Government officials in Connecticut are waging war against the advertising of tobacco products at both the city and state levels.
Joe Grabarz, executive director of the Connecticut American Civil Liberties Union, says that at least seven cities in the state -- Fairfield, Bridgeport, New Haven, New London, Derby, Seymour and Orange -- have either proposed or passed legislation designed to limit or ban tobacco billboard advertising.
"We have been successful in defeating or delaying implementation of these ordinances in five cities, all except Orange and Seymour," Grabarz said. "All of these different ordinances are virtually the same; they all use the same boilerplate language, including the same wording in the preambles."
According to Grabarz, the test case will be a legal challenge filed against the ordinance in Orange.On July 2, Doug Montana, the owner of Modern Cigarette Vending, challenged the constitutionality of the ordinance in state court.
Anthony Bonadies, Montana's attorney, said that "there are two major elements in this law: a prohibition on the sale of cigarettes through vending machines and restrictions on outdoor advertising."
"Obviously, the ban on cigarette vending machines is the more immediate harm to my client," he said. "However, we will be challenging the other restrictions as well."
The ordinance states that "no person may place any sign, poster, placard, device, graphic display, or any other form of advertising that advertises cigarettes, tobacco or smokeless tobacco in publicly visible locations."This section does not apply to signs located more than 1,000 feet from any residential zone or area where children are usually present.
The law also requires any person who wishes to display a sign advertising a tobacco product to secure a written permit from Orange's "Sign Administrator," which Bonadies refers to as the "advertising czar."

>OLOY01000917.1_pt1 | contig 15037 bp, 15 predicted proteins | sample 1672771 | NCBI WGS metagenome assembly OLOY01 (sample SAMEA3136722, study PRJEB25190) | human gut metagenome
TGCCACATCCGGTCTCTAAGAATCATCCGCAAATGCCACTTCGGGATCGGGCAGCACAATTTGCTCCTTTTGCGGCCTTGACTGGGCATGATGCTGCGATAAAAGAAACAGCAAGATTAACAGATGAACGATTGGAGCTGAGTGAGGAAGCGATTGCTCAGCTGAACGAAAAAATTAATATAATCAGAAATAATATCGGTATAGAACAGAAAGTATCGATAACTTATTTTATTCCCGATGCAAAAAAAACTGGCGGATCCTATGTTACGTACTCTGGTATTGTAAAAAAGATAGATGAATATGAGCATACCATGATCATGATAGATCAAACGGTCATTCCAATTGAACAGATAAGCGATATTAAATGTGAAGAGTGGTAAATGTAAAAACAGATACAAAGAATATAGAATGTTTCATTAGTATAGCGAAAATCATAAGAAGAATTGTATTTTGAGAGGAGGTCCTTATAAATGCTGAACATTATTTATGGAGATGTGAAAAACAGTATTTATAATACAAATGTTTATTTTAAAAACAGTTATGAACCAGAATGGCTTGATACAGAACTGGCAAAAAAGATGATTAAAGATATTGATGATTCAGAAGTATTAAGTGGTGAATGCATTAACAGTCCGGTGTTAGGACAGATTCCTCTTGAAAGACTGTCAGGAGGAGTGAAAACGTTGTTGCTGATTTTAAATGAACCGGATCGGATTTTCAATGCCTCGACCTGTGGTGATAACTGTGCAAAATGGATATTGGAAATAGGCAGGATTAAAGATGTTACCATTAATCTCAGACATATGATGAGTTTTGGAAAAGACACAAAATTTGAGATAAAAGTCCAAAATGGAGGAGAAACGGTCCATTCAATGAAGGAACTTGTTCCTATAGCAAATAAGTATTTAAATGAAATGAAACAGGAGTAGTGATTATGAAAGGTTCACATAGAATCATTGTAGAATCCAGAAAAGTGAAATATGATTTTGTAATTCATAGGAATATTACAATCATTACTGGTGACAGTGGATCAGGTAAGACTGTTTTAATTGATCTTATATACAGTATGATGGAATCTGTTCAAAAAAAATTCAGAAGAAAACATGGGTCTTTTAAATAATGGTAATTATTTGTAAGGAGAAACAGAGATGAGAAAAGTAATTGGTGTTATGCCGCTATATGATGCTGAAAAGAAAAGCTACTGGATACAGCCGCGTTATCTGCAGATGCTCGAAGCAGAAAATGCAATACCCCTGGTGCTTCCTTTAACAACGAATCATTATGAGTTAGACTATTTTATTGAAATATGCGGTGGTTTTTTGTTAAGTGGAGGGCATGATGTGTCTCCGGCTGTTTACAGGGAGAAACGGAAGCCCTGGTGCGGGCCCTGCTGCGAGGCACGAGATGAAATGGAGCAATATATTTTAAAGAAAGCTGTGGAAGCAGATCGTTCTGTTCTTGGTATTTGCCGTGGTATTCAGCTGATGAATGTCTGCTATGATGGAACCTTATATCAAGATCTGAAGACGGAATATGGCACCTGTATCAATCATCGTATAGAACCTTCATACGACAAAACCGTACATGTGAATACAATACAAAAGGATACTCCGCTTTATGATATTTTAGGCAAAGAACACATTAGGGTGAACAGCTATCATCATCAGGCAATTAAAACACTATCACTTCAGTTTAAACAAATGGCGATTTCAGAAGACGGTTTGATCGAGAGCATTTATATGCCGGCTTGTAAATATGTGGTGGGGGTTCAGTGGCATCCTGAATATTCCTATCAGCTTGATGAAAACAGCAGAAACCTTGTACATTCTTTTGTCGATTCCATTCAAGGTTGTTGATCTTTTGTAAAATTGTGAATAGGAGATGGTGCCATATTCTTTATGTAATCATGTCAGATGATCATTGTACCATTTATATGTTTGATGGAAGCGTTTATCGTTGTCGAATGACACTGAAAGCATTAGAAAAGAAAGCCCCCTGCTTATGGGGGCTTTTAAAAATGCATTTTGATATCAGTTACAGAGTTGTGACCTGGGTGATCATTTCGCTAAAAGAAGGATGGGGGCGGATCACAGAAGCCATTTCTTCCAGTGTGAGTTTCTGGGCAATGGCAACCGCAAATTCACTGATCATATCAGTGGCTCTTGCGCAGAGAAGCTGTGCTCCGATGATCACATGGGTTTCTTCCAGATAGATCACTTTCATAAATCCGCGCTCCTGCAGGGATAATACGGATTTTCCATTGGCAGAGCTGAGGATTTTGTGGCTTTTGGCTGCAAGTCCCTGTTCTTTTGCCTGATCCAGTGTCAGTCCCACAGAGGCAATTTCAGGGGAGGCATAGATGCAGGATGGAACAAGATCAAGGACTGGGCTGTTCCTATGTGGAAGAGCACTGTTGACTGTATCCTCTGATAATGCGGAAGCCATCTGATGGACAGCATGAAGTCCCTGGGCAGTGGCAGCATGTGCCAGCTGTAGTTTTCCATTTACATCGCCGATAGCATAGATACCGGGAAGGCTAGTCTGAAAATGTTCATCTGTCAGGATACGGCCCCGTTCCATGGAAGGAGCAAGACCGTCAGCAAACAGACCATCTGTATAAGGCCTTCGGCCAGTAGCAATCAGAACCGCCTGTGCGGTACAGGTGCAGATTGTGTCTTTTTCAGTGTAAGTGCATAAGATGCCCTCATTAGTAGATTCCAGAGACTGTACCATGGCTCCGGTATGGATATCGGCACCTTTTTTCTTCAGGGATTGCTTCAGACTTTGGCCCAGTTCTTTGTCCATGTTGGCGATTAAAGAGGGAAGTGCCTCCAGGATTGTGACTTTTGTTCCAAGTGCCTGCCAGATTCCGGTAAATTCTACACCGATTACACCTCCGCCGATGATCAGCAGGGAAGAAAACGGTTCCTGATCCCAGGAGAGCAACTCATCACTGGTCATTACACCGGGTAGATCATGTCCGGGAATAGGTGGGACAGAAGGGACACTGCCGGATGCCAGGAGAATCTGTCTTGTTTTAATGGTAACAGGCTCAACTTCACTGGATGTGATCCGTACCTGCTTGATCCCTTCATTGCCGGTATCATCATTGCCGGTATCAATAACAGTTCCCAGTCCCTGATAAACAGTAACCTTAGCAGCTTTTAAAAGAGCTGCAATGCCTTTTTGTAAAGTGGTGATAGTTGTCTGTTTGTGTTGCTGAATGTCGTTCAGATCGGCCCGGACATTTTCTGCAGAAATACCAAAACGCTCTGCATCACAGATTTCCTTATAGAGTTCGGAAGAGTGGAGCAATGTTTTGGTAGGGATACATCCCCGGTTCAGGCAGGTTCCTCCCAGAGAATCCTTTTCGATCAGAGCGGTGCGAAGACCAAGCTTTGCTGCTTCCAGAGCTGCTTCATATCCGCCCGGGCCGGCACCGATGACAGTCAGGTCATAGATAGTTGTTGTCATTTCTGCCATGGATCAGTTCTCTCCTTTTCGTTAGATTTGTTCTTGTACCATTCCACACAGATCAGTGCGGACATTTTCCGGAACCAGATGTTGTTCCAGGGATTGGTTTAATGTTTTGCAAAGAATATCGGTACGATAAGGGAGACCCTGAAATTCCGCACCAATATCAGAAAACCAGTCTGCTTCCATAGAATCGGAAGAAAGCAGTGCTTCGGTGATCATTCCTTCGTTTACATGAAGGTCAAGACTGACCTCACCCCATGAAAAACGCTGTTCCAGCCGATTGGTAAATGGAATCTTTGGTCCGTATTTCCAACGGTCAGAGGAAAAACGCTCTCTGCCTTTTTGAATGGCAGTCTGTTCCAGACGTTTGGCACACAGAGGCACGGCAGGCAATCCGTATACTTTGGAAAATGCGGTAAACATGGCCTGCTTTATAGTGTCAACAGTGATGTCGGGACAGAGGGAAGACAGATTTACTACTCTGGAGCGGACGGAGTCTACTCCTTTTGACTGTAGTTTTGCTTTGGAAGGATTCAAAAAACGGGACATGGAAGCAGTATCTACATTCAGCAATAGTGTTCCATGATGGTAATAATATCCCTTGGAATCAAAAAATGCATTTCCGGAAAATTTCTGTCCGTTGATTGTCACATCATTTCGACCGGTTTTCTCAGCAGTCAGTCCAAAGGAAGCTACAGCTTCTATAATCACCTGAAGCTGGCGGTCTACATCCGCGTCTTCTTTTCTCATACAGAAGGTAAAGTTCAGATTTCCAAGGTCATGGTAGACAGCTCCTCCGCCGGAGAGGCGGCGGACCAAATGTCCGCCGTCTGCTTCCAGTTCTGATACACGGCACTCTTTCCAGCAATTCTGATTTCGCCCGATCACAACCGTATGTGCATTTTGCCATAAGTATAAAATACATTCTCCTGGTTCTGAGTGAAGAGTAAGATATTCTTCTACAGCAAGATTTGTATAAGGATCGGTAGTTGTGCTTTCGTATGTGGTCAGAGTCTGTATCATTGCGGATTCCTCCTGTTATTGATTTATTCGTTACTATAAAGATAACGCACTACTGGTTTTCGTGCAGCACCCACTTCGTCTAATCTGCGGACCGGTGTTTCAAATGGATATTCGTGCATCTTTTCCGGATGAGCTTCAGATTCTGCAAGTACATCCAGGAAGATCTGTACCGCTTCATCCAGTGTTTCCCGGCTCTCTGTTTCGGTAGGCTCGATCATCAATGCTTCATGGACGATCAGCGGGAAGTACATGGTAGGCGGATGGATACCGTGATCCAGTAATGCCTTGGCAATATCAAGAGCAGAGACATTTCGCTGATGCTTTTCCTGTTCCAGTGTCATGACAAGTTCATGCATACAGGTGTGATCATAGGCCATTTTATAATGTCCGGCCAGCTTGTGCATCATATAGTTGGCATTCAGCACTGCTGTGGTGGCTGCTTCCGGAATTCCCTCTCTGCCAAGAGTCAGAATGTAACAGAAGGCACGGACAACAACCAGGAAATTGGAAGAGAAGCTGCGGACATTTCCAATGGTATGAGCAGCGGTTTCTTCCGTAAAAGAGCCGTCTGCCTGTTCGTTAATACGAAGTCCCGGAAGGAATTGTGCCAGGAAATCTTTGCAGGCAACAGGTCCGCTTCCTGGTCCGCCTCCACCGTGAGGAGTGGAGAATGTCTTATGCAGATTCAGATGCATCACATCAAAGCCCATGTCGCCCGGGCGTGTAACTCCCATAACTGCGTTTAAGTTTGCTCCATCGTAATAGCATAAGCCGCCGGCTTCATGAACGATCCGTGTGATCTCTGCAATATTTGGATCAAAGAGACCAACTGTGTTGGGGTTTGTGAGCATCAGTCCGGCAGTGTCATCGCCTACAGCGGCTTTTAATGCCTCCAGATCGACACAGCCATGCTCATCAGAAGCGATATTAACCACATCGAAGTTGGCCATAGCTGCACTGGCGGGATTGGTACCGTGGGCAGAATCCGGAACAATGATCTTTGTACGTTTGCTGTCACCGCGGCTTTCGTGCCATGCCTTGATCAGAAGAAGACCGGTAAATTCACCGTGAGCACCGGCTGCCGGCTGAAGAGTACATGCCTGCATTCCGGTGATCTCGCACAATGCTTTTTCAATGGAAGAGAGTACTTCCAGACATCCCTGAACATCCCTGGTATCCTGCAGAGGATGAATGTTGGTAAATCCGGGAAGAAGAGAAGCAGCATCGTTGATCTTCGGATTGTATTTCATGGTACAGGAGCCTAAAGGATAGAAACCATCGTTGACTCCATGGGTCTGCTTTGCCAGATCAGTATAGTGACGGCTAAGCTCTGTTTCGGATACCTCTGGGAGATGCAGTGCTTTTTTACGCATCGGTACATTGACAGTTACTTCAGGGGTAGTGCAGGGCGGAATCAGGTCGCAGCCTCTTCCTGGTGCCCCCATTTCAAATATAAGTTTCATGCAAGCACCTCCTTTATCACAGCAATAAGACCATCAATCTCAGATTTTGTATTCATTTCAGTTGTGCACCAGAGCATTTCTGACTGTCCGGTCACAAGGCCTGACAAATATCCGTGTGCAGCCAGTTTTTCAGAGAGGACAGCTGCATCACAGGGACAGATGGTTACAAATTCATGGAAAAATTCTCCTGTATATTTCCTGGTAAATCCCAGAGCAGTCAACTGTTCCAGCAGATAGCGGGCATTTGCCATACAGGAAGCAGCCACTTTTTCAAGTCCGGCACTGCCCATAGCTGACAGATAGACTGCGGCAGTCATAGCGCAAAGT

Both Grabarz and Bonadies say the ordinance clearly violates commercial free-speech rights under the First Amendment and also under the state constitution, which provides even greater free-speech protection for citizens.
Orange's First Selectman Robert Sousa was out of his office today and unavailable for comment.
"The reason so many cities in Connecticut have proposed bans on outdoor tobacco advertising is because the state attorney general, Richard Blumenthal, has been using this as a political issue in an election year," Grabarz said.
"Our state attorney general was one of the attorney generals who reached a settlement with the tobacco companies with respect to national tobacco legislation that Congress never approved."
Blumenthal was in Washington, D.C., and could not be reached for comment.
However, this is not the first time that Blumenthal has gone after the advertising practices of tobacco companies.
In 1996, he filed a lawsuit, State of Connecticut v. Philip Morris, Inc., in state superior court against several large tobacco companies, charging them with violations of the Connecticut Unfair Trade Practices Act.
Two weeks ago, Blumenthal filed court documents in the Philip Morris case, asking for an immediate trial.
"Our new strategy aims to undercut Big Tobacco's two key tactics: denial and delay," Blumenthal said in a statement. "Seeking a fast-track trial -- a rifle shot rather than a shotgun approach -- should stop the stalling that is Big Tobacco's M.O. We are preserving our monetary claims but setting them aside temporarily so we can immediately achieve the most important part of our case: halting the industry's pernicious and predatory illegal practices."
One target of Blumenthal's attack is tobacco billboards.He has sought a court order to ban them across Connecticut and also to prohibit the sale of tobacco products within 1,000 feet of a school or playground.
Grabarz says there is a war being waged between government and the tobacco industry in Connecticut and elsewhere in the country. "Unfortunately, the victim in both the tobacco company settlements and the government lawsuits is the First Amendment," he said.